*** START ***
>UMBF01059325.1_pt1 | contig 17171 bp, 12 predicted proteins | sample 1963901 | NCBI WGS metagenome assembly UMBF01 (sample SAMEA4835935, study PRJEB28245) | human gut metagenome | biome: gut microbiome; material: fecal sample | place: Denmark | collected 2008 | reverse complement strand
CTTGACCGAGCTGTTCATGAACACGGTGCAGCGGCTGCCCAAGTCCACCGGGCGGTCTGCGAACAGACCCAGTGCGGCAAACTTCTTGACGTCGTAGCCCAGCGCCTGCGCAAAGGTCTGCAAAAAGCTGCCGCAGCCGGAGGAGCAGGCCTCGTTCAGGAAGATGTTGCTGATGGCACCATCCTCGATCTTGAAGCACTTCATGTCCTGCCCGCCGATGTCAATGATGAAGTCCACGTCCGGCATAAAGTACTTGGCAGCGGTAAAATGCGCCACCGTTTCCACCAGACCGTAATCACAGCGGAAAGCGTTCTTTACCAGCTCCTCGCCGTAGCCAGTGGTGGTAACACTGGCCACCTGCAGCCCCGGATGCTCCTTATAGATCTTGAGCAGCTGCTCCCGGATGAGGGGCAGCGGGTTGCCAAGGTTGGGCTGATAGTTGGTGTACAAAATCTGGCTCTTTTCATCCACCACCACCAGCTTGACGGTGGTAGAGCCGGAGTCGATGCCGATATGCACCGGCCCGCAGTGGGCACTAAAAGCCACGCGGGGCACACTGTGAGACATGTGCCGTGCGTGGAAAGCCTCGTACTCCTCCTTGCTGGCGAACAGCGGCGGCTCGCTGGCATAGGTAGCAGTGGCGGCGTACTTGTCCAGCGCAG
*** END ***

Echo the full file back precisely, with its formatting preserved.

>UMBF01059325.1_pt1 | contig 17171 bp, 12 predicted proteins | sample 1963901 | NCBI WGS metagenome assembly UMBF01 (sample SAMEA4835935, study PRJEB28245) | human gut metagenome | biome: gut microbiome; material: fecal sample | place: Denmark | collected 2008 | reverse complement strand
CTTGACCGAGCTGTTCATGAACACGGTGCAGCGGCTGCCCAAGTCCACCGGGCGGTCTGCGAACAGACCCAGTGCGGCAAACTTCTTGACGTCGTAGCCCAGCGCCTGCGCAAAGGTCTGCAAAAAGCTGCCGCAGCCGGAGGAGCAGGCCTCGTTCAGGAAGATGTTGCTGATGGCACCATCCTCGATCTTGAAGCACTTCATGTCCTGCCCGCCGATGTCAATGATGAAGTCCACGTCCGGCATAAAGTACTTGGCAGCGGTAAAATGCGCCACCGTTTCCACCAGACCGTAATCACAGCGGAAAGCGTTCTTTACCAGCTCCTCGCCGTAGCCAGTGGTGGTAACACTGGCCACCTGCAGCCCCGGATGCTCCTTATAGATCTTGAGCAGCTGCTCCCGGATGAGGGGCAGCGGGTTGCCAAGGTTGGGCTGATAGTTGGTGTACAAAATCTGGCTCTTTTCATCCACCACCACCAGCTTGACGGTGGTAGAGCCGGAGTCGATGCCGATATGCACCGGCCCGCAGTGGGCACTAAAAGCCACGCGGGGCACACTGTGAGACATGTGCCGTGCGTGGAAAGCCTCGTACTCCTCCTTGCTGGCGAACAGCGGCGGCTCGCTGGCATAGGTAGCAGTGGCGGCGTACTTGTCCAGCGCAG